Mr Mustard’s guide to contesting a parking ticket - V2.0 - April 2014

Code 62: Parked with one or more wheels on or over a footpath or any part of a road other than the carriageway. (Footway parking) This contravention is really best avoided as it is the hardest to overturn. If the place that you plan to park does not look like the road, or private property which is clearly private, being cordoned off in some way, do not park there. Most of the PCN of this type are for people who are untidy in their parking habits and don’t realise they have put a wheel on the kerbstone which is sufficient to warrant a PCN or those people who think they are being helpful in a narrow road by parking with 2 wheels on the pavement to make more room for traffic, except that makes less for prams and wheelchairs. Don’t do it. It is acceptable to narrow a road down to the width of one line of traffic, they can pass in turn. Some pavements are marked out to accommodate part or all of the vehicle on them. There should be clear lines marking out the start and finish and the entire width of the bay. In nonmarked sections you must park wholly on the road even though that may leave your car sticking out as the first one to be hit by passing traffic. Grounds on which you can contest: You did not have a whole wheel on the pavement so the contravention is de minimis (i.e. trivial and the law does not concern itself with trivialities). The road has been marked out for pavement parking in a manner that misleads. At the time of writing (April 14) Gervase Road is such a location and has been for a year or two with traffic wardens still frequently ticketing despite the council knowing the lines are simply not good enough. The road has been exempted from enforcement. Colney Hatch Lane was minuted as one such road in January 2014. The council should publish a list of them in the interests of transparency and fairness. You were parked on the road but your car was knocked there in an accident (whether you saw it or not). You broke down unexpectantly and had to stop there so as not to cause an obstruction. Don’t argue this if the road is really wide.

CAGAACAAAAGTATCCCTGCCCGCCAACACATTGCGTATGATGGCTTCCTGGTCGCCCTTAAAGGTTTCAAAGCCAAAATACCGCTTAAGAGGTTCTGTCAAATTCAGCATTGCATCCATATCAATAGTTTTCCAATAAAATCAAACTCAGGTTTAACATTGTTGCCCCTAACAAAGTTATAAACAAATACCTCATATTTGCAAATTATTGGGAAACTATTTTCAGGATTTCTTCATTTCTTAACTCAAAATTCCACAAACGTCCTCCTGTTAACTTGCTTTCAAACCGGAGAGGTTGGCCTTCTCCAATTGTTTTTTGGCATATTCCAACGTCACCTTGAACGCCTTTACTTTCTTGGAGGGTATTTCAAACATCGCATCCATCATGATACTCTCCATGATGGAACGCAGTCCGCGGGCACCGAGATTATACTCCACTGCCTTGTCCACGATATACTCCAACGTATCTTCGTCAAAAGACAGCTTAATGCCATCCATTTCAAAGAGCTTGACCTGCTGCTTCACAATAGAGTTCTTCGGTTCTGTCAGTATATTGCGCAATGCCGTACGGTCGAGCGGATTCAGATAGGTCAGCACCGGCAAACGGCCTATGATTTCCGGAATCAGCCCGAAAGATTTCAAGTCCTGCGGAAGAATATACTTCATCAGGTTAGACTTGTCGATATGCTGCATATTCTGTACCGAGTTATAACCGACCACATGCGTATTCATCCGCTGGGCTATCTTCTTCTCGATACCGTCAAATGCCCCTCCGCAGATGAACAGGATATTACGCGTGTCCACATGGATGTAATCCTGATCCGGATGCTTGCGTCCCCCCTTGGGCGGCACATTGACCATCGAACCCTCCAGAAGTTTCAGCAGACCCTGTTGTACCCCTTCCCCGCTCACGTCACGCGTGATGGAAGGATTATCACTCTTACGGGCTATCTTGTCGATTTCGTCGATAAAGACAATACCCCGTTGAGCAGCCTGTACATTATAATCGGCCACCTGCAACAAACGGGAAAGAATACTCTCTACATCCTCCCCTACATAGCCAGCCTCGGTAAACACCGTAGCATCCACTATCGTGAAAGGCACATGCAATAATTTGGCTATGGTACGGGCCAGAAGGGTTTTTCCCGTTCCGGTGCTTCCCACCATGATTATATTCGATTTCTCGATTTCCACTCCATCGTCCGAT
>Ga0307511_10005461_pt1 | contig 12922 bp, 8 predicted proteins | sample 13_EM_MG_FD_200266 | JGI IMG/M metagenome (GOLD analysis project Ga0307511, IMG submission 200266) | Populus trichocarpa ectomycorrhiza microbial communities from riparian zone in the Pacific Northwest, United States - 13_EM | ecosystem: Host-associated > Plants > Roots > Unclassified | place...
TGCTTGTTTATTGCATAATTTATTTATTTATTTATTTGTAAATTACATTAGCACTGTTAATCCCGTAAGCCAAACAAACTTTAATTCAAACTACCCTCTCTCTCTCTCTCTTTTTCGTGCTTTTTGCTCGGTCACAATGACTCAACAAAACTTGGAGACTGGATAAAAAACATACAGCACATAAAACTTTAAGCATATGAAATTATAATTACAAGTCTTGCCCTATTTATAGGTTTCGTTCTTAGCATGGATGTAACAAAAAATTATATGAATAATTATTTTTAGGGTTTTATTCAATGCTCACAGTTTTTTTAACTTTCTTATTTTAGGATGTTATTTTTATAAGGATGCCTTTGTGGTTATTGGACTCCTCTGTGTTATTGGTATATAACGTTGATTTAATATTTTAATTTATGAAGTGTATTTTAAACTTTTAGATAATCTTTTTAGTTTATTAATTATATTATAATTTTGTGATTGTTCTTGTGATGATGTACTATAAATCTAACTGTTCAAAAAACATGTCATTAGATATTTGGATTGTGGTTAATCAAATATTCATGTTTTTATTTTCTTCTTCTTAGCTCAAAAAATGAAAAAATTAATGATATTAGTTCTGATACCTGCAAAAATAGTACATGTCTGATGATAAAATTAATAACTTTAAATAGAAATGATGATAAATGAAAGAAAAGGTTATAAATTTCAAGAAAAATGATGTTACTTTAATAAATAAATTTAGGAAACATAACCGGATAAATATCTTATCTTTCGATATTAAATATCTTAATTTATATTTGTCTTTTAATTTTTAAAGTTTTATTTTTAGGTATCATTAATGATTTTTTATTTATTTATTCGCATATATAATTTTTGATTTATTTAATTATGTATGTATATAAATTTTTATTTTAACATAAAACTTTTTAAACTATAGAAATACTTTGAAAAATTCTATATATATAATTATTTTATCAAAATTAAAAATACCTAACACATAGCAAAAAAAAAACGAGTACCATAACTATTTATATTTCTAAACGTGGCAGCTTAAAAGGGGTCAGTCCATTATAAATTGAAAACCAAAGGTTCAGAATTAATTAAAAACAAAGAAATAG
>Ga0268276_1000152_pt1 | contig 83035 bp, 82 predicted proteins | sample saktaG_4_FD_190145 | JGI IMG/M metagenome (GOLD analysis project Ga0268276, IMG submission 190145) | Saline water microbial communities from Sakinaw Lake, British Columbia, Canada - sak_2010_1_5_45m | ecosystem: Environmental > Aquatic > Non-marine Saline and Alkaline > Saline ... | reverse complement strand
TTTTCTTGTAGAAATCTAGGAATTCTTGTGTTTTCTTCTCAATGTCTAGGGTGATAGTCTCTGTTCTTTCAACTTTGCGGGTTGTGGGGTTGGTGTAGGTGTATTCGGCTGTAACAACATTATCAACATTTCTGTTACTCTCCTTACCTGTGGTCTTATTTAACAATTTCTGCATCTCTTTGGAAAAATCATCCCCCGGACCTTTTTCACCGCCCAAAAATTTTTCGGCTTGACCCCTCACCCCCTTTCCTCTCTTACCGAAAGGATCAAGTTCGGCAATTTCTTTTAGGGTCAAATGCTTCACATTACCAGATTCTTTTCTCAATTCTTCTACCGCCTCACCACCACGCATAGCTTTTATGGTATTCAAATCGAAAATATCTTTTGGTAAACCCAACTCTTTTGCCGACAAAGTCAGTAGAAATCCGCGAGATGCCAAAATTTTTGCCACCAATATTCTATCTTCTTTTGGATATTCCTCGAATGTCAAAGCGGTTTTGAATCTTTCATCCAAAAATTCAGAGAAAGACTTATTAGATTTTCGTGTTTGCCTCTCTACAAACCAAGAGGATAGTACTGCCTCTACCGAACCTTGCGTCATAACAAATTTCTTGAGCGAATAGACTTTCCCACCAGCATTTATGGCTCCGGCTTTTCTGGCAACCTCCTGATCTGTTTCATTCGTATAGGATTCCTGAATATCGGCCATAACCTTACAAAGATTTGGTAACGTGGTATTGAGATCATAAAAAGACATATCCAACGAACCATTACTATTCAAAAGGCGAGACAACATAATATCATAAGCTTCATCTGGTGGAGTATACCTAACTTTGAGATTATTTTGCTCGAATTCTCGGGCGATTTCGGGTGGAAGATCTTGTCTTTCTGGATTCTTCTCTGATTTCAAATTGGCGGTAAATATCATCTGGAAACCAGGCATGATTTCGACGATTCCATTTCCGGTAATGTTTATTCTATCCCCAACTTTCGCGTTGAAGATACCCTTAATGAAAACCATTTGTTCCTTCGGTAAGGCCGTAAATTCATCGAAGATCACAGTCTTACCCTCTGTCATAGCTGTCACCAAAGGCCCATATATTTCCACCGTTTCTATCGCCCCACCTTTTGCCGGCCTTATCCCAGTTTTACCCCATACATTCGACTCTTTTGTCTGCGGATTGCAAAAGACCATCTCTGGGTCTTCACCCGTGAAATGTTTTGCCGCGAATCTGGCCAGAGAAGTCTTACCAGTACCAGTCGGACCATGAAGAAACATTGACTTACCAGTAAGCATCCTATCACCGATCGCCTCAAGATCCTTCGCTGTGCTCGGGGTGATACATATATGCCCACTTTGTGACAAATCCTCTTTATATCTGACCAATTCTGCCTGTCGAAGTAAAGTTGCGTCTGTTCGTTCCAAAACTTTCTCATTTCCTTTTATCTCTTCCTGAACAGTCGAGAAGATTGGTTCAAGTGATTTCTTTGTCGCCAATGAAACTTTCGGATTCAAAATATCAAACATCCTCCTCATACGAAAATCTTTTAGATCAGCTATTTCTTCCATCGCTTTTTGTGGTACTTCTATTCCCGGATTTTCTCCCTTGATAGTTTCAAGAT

Mr Mustard’s guide to contesting a parking ticket - V2.0 - April 2014

What happens if you fail to act or the paperwork goes missing

Mr Mustard’s guide to contesting a parking ticket - V2.0 - April 2014

Charge Certificates If you do nothing in response to the Notice to Owner you will get one of these documents.

Mr Mustard’s guide to contesting a parking ticket - V2.0 - April 2014

There are only 2 choices at this stage 1. 2. pay up wait for the Order for Recovery to arrive.

This is what an Order for Recovery looks like.

Mr Mustard’s guide to contesting a parking ticket - V2.0 - April 2014

If you have no intention of contesting the PCN then it is best to pay it at the Charge Certificate stage (even earlier would have been better but you are where you are) as although the penalty has increased by 50% it is a whole lot cheaper than ending up with a bailiff clamping your car and demanding £400 to £800. You will see that there is a clear date by which you need to act to take your PCN back in time. It is far easier and cheaper to stick to the timetable. This is what a TE3 looks like:

Mr Mustard’s guide to contesting a parking ticket - V2.0 - April 2014